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    Rights statement: The final, definitive version of this article has been published in the Journal, Chronic Illness, 15 (1), 2019, © SAGE Publications Ltd, 2019 by SAGE Publications Ltd at the Chronic Illness page: http://journals.sagepub.com/home/chi on SAGE Journals Online: http://journals.sagepub.com/

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'I have a feeling I can't speak to anybody': A thematic analysis of communication perspectives in people with Huntington's disease

Research output: Contribution to journalJournal article

Published
<mark>Journal publication date</mark>2019
<mark>Journal</mark>Chronic Illness
Issue number1
Volume15
Number of pages13
Pages (from-to)61-73
Publication statusPublished
Early online date29/09/17
Original languageEnglish

Abstract

Objectives: This study explored the perspectives of people affected by Huntington’s disease (HD) on their own communicative abilities.
Methods: Qualitative semi-structured interviews were carried out with eight people with early HD. The data were analysed through thematic analysis.
Results: Four themes were constructed from the data, characterised by the following core topics: How HD directs and mediates communication; Regaining control to improve communication; Emotional outflows into communication and the struggle for separation; Sheltering as a way to boost confidence in communication.
Discussion: Separating patients’ identity as individuals from that of a person with a disease can help increase communicative control. Consistent with the general theory and model of self-regulation, patients should be allowed a wider range of choices to regain control over communication. Achieving better emotion regulation is of paramount importance for communication, and factors such as medication regimes, relationships and existing coping strategies should be strengthened. Consistent with previous research, feelings of safety and the idea of a safe place (‘sheltering’) represent an effective coping mechanism. Practical implications include the refinement of communication and relationships among clinicians, caregivers, and patients with HD by considering a wider range of medical, psychological and socio-environmental factors.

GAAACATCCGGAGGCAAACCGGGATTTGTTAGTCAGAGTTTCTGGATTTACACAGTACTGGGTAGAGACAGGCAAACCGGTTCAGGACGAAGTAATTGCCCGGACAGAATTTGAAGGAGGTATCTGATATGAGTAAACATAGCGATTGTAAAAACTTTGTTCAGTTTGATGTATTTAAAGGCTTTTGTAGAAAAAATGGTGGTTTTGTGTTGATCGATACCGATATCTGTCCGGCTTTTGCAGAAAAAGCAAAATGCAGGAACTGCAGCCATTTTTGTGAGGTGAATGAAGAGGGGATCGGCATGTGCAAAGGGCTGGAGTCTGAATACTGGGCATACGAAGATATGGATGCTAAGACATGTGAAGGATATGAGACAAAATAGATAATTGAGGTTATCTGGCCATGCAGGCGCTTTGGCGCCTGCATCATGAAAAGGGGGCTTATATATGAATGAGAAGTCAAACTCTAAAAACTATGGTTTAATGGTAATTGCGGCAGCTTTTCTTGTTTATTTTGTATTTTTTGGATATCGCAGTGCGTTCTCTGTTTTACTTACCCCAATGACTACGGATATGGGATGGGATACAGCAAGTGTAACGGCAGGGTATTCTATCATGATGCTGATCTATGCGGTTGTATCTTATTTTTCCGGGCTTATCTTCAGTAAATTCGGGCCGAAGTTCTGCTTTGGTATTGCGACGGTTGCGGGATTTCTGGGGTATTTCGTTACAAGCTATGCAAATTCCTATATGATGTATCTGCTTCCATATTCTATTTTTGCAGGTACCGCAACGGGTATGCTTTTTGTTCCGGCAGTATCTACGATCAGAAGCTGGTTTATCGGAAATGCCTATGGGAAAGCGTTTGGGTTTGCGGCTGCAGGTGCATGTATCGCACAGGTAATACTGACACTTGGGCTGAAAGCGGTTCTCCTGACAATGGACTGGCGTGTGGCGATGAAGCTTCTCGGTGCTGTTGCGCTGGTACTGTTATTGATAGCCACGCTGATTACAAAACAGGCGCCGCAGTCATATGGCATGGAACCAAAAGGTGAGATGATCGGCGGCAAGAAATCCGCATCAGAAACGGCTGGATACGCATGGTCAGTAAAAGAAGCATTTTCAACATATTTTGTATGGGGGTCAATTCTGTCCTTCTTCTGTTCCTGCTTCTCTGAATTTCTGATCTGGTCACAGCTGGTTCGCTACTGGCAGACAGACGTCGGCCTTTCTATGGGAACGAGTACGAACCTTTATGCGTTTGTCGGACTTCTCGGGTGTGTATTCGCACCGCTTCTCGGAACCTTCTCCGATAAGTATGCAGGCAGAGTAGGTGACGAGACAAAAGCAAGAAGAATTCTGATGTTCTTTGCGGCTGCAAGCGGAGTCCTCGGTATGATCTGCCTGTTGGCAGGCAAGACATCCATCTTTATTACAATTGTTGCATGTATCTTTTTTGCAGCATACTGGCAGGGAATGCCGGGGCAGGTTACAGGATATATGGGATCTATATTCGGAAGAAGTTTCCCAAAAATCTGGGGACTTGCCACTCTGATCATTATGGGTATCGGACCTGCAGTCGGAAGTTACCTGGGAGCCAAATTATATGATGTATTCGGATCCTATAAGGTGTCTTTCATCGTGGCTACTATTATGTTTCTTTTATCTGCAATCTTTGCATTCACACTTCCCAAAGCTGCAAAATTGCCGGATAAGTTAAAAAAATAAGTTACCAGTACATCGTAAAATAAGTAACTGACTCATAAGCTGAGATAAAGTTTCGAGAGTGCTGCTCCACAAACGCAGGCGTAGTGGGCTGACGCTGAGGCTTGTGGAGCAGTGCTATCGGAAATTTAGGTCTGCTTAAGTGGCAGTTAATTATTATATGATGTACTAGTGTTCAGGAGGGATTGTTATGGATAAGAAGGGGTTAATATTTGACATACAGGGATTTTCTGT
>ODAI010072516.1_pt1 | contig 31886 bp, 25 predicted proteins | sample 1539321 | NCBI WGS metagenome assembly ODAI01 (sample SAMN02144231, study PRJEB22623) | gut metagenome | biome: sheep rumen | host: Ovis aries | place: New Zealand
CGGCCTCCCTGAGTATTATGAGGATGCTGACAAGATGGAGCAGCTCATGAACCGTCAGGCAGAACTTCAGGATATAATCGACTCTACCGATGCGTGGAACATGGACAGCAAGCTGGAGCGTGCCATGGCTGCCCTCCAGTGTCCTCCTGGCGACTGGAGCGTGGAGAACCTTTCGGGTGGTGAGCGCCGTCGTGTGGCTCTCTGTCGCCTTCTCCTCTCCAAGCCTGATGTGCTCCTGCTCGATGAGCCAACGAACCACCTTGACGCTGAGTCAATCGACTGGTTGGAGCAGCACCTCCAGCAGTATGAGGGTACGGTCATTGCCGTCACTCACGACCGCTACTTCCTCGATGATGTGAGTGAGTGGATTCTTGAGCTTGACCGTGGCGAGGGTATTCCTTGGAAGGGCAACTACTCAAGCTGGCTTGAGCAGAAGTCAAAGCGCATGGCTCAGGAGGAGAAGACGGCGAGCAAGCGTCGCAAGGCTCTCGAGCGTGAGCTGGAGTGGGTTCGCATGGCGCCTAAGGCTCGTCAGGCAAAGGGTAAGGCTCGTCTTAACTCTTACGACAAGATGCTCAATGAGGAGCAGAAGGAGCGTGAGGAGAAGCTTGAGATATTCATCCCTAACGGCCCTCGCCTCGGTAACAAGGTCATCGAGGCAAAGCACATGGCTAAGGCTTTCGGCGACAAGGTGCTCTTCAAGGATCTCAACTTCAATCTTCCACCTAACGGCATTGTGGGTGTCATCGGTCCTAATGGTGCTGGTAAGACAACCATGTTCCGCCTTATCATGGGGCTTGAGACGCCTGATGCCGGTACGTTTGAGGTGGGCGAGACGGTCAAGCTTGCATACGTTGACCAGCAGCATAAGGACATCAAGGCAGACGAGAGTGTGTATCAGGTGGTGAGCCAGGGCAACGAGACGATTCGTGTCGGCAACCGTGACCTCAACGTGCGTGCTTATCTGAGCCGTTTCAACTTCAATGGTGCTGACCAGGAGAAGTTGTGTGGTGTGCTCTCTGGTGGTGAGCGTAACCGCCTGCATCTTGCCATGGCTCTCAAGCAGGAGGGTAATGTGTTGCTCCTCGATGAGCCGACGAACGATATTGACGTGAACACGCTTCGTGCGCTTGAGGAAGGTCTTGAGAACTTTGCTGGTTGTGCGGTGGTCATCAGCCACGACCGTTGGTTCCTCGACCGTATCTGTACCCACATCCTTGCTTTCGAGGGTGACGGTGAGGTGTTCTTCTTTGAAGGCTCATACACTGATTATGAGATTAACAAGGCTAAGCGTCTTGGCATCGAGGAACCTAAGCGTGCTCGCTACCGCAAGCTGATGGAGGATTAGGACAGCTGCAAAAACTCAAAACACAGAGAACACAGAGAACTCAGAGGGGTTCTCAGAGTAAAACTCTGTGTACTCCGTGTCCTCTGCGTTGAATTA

Bibliographic note

The final, definitive version of this article has been published in the Journal, Chronic Illness, 15 (1), 2019, © SAGE Publications Ltd, 2019 by SAGE Publications Ltd at the Chronic Illness page: http://journals.sagepub.com/home/chi on SAGE Journals Online: http://journals.sagepub.com/